Aquarius Satellite Salinity Measurement Mission Status, and Science Results from the Initial 3-Year Prime Mission
[18-Dec-2014] Lagerloef, G. and Kao, H-Y.
Presented at the 2014 AGU Fall Meeting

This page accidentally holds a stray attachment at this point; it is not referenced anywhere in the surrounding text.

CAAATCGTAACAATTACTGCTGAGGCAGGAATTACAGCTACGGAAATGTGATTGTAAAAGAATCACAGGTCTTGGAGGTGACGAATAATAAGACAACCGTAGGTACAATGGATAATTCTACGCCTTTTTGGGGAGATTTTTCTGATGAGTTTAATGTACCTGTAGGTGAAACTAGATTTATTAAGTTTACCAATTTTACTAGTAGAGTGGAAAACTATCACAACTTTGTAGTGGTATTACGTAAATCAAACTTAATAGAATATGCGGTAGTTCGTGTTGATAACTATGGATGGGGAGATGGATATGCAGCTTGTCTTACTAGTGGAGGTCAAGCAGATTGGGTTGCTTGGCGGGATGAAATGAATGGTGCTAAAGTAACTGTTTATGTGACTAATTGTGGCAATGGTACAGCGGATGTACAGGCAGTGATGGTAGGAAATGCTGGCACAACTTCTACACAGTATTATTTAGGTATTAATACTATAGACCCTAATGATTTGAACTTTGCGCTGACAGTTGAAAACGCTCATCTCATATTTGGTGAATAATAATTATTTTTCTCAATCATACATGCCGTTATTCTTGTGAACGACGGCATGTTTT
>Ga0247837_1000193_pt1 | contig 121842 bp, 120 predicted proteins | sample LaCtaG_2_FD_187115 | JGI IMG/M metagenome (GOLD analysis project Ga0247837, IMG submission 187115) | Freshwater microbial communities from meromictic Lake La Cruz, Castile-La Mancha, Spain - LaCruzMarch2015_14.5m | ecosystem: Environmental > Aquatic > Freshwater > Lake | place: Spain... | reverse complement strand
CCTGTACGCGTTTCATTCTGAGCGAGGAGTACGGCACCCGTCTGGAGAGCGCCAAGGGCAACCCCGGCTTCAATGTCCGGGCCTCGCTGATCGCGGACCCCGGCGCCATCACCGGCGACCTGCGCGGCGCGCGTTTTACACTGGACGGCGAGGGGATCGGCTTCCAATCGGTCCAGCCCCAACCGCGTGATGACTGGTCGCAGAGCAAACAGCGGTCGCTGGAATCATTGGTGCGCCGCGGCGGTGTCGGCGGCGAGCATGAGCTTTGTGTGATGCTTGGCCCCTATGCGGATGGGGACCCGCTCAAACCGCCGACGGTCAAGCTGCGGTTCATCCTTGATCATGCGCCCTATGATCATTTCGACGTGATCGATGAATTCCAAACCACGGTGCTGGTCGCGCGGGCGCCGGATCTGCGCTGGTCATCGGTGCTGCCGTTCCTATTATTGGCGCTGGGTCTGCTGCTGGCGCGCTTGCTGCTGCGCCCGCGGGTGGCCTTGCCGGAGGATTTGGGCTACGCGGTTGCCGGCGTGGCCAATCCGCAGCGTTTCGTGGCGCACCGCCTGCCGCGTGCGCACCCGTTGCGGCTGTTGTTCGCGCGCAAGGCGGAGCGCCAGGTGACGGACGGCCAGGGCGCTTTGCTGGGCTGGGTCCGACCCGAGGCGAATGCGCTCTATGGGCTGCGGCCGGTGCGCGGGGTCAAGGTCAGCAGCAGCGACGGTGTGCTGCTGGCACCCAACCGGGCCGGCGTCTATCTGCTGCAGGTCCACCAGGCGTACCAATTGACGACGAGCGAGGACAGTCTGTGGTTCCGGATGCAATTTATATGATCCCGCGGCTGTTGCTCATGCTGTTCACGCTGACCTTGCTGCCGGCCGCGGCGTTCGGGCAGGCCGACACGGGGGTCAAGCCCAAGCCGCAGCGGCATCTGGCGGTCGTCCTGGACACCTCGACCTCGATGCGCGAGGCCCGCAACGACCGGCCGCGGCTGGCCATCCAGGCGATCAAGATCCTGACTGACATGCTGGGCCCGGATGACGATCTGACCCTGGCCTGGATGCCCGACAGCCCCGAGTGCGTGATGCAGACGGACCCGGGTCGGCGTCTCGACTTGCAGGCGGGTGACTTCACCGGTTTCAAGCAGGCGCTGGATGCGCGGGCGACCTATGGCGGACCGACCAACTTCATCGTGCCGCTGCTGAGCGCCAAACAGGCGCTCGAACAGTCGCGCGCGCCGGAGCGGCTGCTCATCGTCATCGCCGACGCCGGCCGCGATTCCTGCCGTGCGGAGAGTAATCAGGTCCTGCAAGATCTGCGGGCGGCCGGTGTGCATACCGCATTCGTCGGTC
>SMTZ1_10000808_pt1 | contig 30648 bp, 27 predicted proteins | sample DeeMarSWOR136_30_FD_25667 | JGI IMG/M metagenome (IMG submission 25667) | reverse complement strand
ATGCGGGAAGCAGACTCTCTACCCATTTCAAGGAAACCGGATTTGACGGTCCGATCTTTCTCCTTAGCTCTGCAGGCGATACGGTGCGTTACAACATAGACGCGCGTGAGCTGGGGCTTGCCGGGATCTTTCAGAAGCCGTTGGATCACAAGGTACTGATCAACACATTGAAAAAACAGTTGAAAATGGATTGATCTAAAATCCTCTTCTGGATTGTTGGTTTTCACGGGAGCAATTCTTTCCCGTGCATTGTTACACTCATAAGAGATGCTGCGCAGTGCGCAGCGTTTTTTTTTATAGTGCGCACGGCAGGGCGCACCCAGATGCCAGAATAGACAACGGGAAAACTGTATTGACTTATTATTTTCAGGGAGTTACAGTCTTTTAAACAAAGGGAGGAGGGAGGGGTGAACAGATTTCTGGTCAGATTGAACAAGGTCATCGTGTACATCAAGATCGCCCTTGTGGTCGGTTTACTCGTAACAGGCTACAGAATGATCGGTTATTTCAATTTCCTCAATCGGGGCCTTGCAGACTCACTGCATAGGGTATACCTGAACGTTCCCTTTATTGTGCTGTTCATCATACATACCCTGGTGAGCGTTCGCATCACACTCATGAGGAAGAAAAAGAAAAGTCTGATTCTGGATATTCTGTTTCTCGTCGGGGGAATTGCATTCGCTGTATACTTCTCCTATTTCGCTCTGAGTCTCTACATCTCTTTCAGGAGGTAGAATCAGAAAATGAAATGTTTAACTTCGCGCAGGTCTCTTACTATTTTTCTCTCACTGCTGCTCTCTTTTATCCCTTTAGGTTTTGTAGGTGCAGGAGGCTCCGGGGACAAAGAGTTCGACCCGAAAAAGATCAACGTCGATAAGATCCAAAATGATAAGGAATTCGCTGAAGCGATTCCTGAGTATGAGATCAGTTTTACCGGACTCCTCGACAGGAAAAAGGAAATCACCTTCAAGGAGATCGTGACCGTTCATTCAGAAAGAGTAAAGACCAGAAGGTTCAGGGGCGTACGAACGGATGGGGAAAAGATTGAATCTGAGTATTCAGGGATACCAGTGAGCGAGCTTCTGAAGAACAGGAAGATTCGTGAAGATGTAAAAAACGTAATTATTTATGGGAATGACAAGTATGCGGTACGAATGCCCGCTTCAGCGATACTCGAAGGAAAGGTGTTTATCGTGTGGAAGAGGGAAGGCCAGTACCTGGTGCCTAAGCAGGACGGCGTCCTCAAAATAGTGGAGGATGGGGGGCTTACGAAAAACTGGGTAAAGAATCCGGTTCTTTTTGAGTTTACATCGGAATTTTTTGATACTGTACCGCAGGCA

The Aquarius satellite microwave sensor, launched June 2011 as part of the US-Argentina joint Aquarius/SAC-D mission, commenced observations on 25 August 2011, and completed three years of ocean surface salinity measurements in late August 2014. The Aquarius measurement objectives are to describe unknown features in the sea surface salinity (SSS) field, and document seasonal and interannual variations on regional and basin scales. This presentation will first describe the structure of the mean annual global salinity field compared with the previous in situ climatology and contemporary in situ measurements , including small persistent biases of opposite sign in high latitudes versus low latitudes, currently under intense investigation, as well as global and regional error statistics. Then we summarize highlights of various studies and papers submitted to the JGR-Oceans special section on satellite salinity (2014). The most prominent seasonal variations, most notably the extant and variability of the SSS signature of the Atlantic and Pacific inter-tropical convergence zones, Amazon-Orinoco and other major rivers, and other important regional patterns of seasonal variability. Lastly we will examine the trends observed during the three Sep-Aug measurement years beginning September 2011, September 2012 and September 2013, respectively, in relation to ENSO and other climate indices, as the first step in analyzing interannual SSS variability. An outline for extended mission operations beyond the initial three-year prime mission will be presented.